The Uncertainty Principle is a relationship between measurements of pairs of attributes, position and momentum, as well as energy and time. Perfect precision of one attribute's measurement leads to a full lack of knowledge about the other attribute (most likely, because there is no solid quantity for the other attribute). This appears to be a fundamental attribute of the world at large. Bohmian mechanics posits hidden variables, and makes the claim that particles (ordinary objects) have attributes at all times.

Bertrand Russell developed an argument against Zeno's paradoxes which he called the "at-at theory of motion."

Bertrand Russell offered what is known as the "at-at theory of motion". It agrees that there can be no motion "during" a durationless instant, and contends that all that is required for motion is that the arrow be at one point at one time, at another point another time, and at appropriate points between those two points for intervening times. In this view motion is a function of position with respect to time.

In order to measure anything's position, you would need to have a single precise instant of measurement. The same would apply to energy, which comes in discrete units. To measure momentum (mass times velocity) with the at-at theory, you need to take at least two measurements. To take a time measurement, such as comparing elapsed time as measured by two different timepieces, you would also necessarily need at least two measurements.

The Uncertainty Principle gives a precise mathematical formulation of an apparent fact of nature, which is unlikely to be something that a thought experiment could derive. However, the nature of the relationships appear to follow as natural consequences of Russell's response to Zeno. (And if space is quantized, it may be a fact of nature.)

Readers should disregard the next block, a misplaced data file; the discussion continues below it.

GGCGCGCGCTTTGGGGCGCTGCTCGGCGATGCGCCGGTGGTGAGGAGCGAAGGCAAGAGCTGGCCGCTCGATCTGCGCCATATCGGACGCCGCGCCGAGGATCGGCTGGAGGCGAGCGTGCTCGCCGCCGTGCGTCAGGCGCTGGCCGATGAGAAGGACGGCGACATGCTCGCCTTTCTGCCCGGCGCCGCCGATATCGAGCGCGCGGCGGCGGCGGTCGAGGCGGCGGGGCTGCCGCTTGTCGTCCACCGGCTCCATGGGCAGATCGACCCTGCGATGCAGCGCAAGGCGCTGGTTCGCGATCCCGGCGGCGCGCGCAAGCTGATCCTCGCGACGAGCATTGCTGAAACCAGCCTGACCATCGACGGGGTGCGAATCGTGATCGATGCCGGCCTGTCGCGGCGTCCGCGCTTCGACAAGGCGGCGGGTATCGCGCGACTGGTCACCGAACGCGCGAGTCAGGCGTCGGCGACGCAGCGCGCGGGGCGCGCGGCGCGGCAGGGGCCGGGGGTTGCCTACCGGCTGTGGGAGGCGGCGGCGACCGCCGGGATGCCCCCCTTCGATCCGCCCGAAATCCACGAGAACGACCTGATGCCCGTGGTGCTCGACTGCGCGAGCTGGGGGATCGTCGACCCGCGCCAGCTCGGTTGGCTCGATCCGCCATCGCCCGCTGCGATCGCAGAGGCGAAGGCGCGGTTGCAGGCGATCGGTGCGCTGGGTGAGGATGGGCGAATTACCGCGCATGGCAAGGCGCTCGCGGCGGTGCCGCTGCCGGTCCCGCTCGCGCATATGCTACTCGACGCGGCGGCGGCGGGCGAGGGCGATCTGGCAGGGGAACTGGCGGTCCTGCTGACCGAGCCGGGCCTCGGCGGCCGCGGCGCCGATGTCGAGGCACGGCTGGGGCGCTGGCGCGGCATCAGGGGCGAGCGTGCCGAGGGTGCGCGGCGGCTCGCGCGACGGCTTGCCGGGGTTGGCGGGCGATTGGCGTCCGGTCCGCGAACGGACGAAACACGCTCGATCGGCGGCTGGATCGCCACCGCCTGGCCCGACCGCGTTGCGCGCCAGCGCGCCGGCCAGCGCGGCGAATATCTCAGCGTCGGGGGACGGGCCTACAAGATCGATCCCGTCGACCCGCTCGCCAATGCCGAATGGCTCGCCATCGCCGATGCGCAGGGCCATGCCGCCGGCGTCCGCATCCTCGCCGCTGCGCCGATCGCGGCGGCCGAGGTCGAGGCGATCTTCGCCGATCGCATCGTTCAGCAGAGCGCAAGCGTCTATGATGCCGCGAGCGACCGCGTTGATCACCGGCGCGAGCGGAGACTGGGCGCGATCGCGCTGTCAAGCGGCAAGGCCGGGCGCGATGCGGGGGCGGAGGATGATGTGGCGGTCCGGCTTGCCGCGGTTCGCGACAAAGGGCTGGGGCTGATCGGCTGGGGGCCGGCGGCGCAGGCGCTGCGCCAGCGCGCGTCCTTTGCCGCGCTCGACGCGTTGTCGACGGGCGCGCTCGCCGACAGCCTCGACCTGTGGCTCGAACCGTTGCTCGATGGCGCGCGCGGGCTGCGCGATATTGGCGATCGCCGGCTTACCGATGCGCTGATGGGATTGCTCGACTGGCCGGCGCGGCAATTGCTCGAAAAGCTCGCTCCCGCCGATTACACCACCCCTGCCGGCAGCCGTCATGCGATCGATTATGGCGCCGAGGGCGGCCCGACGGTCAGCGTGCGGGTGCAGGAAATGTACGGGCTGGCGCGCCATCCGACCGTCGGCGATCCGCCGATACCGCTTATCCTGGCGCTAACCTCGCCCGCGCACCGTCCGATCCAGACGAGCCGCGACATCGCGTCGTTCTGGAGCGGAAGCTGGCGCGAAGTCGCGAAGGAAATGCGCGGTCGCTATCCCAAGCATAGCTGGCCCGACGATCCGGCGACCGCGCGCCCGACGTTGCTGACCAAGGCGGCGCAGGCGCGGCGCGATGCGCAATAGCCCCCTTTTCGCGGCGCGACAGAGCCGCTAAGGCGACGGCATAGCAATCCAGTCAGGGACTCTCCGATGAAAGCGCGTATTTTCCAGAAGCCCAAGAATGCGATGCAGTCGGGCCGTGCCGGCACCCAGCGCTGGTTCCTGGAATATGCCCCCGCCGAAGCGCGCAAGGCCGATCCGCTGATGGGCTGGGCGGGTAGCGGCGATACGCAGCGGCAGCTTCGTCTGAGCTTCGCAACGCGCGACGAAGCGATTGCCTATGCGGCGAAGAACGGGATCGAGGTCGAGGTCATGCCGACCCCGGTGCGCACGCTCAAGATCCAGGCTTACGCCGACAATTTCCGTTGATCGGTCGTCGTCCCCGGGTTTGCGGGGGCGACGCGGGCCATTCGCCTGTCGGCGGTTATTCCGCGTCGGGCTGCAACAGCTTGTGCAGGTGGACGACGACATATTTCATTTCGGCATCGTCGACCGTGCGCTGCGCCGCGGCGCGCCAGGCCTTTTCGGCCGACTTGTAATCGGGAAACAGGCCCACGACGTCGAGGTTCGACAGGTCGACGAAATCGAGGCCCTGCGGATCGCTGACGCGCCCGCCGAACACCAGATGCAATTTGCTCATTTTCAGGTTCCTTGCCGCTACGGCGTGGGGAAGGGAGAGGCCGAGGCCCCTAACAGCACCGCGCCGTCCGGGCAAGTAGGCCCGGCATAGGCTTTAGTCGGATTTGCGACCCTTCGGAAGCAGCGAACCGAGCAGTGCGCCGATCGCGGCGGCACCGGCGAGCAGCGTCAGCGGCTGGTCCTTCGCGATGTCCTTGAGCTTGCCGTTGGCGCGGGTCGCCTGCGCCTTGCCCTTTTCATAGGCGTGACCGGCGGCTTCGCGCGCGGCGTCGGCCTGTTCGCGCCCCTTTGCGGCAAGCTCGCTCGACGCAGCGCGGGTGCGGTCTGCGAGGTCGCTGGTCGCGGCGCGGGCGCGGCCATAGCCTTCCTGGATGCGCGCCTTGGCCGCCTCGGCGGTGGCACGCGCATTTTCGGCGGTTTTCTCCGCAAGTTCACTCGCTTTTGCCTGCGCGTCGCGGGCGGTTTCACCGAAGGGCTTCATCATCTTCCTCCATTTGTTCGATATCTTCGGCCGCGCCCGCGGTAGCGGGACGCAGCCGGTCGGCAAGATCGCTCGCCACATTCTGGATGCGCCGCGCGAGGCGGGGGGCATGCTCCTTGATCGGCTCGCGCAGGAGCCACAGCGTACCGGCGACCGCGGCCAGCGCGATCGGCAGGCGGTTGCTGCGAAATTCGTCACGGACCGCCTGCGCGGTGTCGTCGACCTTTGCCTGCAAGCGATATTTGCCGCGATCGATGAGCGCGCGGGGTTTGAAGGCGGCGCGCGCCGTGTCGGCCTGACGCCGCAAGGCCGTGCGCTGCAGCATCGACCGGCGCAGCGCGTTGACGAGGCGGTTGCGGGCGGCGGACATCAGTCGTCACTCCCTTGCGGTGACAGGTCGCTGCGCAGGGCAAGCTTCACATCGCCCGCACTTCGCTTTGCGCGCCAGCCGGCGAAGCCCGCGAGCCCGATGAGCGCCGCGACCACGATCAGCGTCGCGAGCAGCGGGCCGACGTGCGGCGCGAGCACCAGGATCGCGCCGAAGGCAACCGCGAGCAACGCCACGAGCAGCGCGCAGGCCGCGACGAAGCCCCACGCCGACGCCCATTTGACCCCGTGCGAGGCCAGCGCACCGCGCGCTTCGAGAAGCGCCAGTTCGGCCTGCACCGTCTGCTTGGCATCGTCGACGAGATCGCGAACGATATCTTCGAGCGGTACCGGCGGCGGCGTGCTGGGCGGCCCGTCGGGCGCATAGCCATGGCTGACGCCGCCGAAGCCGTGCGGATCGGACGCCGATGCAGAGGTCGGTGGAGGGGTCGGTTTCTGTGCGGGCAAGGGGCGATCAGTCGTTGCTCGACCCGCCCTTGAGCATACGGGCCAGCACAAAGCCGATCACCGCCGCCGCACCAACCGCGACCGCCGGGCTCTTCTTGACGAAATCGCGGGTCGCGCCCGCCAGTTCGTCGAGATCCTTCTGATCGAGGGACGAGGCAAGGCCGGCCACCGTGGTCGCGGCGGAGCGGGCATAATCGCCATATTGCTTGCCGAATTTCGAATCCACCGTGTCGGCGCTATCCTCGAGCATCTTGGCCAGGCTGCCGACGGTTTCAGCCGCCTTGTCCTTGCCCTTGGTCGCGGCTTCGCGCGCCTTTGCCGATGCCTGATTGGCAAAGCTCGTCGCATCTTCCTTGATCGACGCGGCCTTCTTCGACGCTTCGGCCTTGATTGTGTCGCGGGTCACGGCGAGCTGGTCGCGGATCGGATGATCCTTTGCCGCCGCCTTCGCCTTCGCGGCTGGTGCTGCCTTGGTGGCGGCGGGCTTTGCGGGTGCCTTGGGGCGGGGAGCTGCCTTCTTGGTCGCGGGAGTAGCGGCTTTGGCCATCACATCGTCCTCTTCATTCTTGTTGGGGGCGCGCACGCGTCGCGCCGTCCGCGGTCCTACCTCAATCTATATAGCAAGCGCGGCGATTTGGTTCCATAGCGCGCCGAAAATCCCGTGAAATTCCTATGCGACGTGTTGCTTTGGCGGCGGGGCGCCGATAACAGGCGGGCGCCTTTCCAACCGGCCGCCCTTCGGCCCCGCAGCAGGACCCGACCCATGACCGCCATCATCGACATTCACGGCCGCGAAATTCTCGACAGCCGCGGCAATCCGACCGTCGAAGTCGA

Does the Uncertainty Principle actually follow from Bohmian mechanics and the at-at theory of motion? If not, what am I missing?

  • $\begingroup$ My guess would be that no, the Uncertainty Principle does not follow from Bohmian mechanics and the at-at theory of motion. You can get the uncertainty principle pretty much simply from the definition of expectation values of operators and the Schwarz inequality. Calculus solves Zeno's paradox, and Bohmian mechanics has its problems (see, eg, physics.stackexchange.com/questions/7112). Also, remember that the uncertainty principle is not about measurements, it is a property of matter; the position and momentum of a particle are not defined with arbitrary precision. $\endgroup$ – Goku Aug 21 '13 at 4:02
  • $\begingroup$ You may find this TRF article interesting. $\endgroup$ – Abhimanyu Pallavi Sudhir Sep 4 '13 at 11:25

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